Energy communities have become a popular concept that has been gaining momentum in recent years. These communities are creating a sustainable future by using renewable energy sources and reducing their dependence on fossil fuels. Scaling up these communities can be challenging, but it is necessary to make a significant impact. In this blog post, we discuss what is necessary to scale up energy communities and some examples of successful scaling.
To scale up energy communities, funding is essential. Many communities do not have the financial resources to invest in renewable energy sources or hire professionals to manage their systems. Governments and private investors must provide resources to develop and maintain community energy projects. Grants, loans, and other incentives are necessary to help finance these projects. What shall be considered from an energy communities point of view is to be clear about pricing to avoid funding gaps. Such funding gaps result from cheap energy supply or spikes in costs for maintenance necessary for the operation of renewable energy plants.
Public support is critical to scaling up energy communities. Residents must be aware of the benefits of renewable energy and the importance of reducing carbon emissions. Interviews with TANDEMS partners have shown that public support varies over time. It is not a constant that energy communities could build on. Also, the interviews have shown that citizens are more likely to kick off interaction with energy communities if approached by a representative whom they can identify with. Finally, communities must educate their residents on the benefits and challenges of renewable energy in the long term. When people understand the benefits, they are more likely to support community energy projects in their upscaling.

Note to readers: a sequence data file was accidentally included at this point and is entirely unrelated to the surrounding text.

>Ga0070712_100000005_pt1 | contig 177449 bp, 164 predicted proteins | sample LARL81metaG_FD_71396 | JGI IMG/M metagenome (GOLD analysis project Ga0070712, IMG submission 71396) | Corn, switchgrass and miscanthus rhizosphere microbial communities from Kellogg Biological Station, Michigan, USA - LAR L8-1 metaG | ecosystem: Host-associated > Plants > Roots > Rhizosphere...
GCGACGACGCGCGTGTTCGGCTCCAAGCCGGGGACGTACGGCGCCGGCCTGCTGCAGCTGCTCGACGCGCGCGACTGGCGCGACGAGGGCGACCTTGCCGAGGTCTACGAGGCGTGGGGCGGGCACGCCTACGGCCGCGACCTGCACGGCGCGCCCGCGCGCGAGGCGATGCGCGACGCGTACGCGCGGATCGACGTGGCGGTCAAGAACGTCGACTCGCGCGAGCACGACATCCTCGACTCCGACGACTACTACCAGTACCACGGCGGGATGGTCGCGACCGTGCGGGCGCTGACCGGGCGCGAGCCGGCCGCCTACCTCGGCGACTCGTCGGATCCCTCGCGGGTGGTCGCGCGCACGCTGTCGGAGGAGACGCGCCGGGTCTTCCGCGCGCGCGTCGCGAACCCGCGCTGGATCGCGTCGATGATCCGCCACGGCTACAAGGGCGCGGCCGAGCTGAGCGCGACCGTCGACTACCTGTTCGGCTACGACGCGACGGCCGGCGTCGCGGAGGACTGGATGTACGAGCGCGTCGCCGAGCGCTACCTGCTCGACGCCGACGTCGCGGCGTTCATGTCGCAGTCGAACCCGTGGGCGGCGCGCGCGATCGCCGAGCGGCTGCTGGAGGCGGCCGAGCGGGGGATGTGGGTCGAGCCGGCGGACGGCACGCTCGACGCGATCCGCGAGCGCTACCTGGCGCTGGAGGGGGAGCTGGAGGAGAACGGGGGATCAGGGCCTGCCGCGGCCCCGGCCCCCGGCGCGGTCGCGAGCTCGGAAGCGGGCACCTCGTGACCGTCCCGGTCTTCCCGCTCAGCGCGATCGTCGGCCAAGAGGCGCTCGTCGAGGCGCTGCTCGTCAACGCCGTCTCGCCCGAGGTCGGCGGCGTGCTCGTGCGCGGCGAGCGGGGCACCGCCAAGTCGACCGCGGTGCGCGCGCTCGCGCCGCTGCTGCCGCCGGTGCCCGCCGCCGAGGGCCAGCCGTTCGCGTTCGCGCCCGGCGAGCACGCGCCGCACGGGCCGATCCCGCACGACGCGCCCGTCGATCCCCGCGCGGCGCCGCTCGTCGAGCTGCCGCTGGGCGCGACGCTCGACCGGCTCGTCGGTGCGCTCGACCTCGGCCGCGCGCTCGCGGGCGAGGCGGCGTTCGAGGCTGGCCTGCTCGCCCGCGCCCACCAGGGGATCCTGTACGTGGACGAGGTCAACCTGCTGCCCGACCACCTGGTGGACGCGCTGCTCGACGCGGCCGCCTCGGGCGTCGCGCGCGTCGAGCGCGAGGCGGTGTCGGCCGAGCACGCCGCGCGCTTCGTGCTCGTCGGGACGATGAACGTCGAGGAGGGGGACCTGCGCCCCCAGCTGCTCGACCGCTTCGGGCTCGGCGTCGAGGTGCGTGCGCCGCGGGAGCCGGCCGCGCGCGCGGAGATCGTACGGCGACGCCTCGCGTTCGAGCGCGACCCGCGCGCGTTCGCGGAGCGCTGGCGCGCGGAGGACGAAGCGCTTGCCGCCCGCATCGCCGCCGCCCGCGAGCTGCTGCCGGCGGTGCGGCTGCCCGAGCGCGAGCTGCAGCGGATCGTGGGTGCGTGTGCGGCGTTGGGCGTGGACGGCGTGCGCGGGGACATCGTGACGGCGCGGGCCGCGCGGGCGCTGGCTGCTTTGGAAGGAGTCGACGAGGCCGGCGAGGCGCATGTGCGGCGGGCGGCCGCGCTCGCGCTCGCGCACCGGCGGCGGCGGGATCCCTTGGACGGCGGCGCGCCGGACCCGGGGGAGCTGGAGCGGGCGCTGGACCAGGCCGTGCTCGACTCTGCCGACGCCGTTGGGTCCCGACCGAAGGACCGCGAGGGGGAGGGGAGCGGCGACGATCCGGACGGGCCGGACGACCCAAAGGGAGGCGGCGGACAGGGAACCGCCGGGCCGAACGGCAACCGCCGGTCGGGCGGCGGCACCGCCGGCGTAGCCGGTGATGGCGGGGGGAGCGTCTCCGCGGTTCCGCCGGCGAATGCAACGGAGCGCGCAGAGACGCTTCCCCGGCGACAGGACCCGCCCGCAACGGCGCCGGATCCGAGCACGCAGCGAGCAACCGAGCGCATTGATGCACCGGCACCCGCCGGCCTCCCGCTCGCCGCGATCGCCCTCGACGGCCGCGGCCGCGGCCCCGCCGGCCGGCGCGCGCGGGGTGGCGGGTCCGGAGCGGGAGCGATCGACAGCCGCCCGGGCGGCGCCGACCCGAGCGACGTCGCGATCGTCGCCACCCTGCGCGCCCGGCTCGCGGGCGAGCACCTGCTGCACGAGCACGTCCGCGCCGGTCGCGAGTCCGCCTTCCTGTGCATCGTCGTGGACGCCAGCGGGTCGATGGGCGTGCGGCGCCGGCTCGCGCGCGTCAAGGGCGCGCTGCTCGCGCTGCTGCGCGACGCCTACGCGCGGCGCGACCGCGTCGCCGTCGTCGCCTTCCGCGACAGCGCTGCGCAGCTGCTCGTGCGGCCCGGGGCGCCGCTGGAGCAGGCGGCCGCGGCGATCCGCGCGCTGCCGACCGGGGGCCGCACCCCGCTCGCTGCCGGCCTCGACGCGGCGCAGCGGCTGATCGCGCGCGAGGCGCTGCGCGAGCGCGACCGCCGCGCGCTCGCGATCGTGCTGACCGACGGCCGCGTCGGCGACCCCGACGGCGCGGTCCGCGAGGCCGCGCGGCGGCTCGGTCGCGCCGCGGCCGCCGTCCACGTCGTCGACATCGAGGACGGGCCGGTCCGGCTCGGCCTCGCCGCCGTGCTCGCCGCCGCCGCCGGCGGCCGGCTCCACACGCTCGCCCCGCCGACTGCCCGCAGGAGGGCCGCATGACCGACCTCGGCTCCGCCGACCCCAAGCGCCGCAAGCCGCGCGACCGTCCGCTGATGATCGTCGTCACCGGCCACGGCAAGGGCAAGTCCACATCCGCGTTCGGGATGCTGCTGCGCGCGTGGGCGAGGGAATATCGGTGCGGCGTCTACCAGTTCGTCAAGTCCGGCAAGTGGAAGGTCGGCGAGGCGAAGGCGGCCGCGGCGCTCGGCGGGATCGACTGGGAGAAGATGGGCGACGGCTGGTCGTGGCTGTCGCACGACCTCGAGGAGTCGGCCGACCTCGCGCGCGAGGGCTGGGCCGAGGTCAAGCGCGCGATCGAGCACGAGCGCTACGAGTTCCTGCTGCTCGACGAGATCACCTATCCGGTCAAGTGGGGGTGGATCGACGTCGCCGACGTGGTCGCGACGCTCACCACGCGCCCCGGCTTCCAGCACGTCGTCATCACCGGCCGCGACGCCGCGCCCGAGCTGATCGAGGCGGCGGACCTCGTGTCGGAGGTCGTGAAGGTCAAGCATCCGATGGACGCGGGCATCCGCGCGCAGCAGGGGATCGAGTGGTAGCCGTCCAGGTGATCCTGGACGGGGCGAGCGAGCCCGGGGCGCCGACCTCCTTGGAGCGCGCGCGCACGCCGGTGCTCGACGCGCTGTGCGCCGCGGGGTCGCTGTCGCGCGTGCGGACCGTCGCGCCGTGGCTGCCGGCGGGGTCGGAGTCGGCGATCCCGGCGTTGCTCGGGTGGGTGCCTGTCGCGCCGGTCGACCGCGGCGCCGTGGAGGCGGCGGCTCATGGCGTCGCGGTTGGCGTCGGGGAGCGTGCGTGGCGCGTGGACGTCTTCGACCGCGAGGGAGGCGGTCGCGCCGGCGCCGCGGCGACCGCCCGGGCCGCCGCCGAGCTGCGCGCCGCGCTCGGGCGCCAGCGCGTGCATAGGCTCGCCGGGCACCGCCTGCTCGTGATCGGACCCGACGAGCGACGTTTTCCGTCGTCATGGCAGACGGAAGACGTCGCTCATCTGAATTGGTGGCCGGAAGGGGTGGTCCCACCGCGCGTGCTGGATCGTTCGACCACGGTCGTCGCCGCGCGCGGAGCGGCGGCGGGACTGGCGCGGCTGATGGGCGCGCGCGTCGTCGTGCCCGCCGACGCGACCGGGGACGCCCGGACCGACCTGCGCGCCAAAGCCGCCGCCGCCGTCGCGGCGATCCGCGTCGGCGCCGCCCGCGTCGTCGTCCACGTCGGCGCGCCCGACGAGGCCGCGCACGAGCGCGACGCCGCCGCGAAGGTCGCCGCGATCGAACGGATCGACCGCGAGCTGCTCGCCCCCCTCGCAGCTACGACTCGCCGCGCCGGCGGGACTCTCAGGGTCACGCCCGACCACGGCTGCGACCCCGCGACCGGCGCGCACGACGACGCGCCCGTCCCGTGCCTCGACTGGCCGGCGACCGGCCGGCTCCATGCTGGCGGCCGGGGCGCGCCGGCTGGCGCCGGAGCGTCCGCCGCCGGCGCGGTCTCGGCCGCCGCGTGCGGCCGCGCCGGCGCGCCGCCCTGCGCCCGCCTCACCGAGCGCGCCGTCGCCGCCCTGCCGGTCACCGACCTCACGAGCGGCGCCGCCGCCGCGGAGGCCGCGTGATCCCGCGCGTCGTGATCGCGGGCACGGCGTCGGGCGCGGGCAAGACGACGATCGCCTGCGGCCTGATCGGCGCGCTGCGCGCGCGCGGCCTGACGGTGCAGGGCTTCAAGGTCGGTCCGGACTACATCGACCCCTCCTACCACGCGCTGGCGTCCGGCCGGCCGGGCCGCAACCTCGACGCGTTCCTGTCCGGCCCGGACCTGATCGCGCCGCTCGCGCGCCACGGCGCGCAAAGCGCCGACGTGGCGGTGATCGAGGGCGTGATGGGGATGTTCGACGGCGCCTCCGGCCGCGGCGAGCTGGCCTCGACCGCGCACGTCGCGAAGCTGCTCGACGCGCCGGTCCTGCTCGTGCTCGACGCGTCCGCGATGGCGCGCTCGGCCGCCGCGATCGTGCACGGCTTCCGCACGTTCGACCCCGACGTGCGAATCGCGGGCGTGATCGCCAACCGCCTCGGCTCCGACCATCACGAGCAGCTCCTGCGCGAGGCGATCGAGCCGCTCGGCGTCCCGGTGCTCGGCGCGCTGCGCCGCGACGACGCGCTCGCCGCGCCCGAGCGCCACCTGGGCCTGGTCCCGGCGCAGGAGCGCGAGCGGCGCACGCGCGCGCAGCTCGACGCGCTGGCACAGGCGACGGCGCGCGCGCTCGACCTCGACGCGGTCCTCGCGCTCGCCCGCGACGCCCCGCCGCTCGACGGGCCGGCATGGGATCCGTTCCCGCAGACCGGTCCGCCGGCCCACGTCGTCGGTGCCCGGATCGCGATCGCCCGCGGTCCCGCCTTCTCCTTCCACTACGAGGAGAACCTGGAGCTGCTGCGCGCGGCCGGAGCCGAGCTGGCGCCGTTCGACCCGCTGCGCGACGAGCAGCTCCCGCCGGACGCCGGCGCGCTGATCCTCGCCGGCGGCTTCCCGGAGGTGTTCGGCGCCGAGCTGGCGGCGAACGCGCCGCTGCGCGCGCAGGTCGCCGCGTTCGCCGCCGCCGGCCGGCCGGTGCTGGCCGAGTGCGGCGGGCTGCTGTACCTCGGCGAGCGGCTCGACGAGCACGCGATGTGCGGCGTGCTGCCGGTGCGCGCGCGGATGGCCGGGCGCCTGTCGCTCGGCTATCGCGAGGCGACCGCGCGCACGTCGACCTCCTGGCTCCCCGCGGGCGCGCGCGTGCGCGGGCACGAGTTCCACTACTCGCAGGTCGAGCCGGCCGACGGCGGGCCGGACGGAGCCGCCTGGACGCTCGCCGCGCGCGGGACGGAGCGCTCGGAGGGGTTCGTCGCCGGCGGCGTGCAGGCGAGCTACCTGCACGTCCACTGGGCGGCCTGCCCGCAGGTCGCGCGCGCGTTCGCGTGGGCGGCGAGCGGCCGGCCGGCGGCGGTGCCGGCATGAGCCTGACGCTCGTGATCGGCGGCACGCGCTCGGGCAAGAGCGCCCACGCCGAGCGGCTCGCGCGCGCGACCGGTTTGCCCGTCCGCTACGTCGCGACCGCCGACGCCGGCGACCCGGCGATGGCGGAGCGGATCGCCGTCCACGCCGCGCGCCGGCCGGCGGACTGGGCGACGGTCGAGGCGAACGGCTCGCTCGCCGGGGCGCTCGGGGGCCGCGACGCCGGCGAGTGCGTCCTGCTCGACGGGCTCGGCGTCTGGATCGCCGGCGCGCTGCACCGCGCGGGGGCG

Scaling up energy communities requires technical expertise to plan, design and implement renewable energy systems. This can be achieved using external partners or sustainability consultants such as Robin Doet; a company that develops and supervises sustainability projects. Indeed it provides advice on policy and pushes potential policy changes to enable the creation of energy communities.
Furthermore, training programs build local expertise on how to ensure the sustainability of energy communities. This is exactly why in TANDEMS we implement train-the-trainer workshops.
Scaling up energy communities is essential to achieve a sustainable future. It requires funding, public support, and technical expertise. Examples of successful scaling demonstrate the potential to build such a cleaner and greener future. Day by day there are more people being involved in community-driven energy supply. So long this is true for Northern America and Europe. To facilitate a just energy transition for all, we should not forget about promoting decentralized and non-profit approaches to energy supply in the global South. The vision must be to ensure all future generations can afford and enjoy a cleaner and more sustainable tomorrow.